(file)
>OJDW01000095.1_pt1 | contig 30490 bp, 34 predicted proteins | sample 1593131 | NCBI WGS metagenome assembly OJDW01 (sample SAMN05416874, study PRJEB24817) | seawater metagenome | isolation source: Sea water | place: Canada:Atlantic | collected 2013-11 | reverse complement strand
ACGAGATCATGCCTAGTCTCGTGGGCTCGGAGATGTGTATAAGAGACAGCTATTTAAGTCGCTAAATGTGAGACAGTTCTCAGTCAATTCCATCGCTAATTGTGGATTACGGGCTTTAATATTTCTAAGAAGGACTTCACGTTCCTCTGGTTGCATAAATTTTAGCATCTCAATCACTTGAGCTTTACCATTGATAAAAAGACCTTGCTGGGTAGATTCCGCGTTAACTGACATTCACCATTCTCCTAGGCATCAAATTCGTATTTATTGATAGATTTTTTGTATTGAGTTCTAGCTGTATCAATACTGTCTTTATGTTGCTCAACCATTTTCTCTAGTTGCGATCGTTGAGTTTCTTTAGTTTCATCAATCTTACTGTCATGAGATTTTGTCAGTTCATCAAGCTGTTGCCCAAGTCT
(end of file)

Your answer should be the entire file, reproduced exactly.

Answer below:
>OJDW01000095.1_pt1 | contig 30490 bp, 34 predicted proteins | sample 1593131 | NCBI WGS metagenome assembly OJDW01 (sample SAMN05416874, study PRJEB24817) | seawater metagenome | isolation source: Sea water | place: Canada:Atlantic | collected 2013-11 | reverse complement strand
ACGAGATCATGCCTAGTCTCGTGGGCTCGGAGATGTGTATAAGAGACAGCTATTTAAGTCGCTAAATGTGAGACAGTTCTCAGTCAATTCCATCGCTAATTGTGGATTACGGGCTTTAATATTTCTAAGAAGGACTTCACGTTCCTCTGGTTGCATAAATTTTAGCATCTCAATCACTTGAGCTTTACCATTGATAAAAAGACCTTGCTGGGTAGATTCCGCGTTAACTGACATTCACCATTCTCCTAGGCATCAAATTCGTATTTATTGATAGATTTTTTGTATTGAGTTCTAGCTGTATCAATACTGTCTTTATGTTGCTCAACCATTTTCTCTAGTTGCGATCGTTGAGTTTCTTTAGTTTCATCAATCTTACTGTCATGAGATTTTGTCAGTTCATCAAGCTGTTGCCCAAGTCT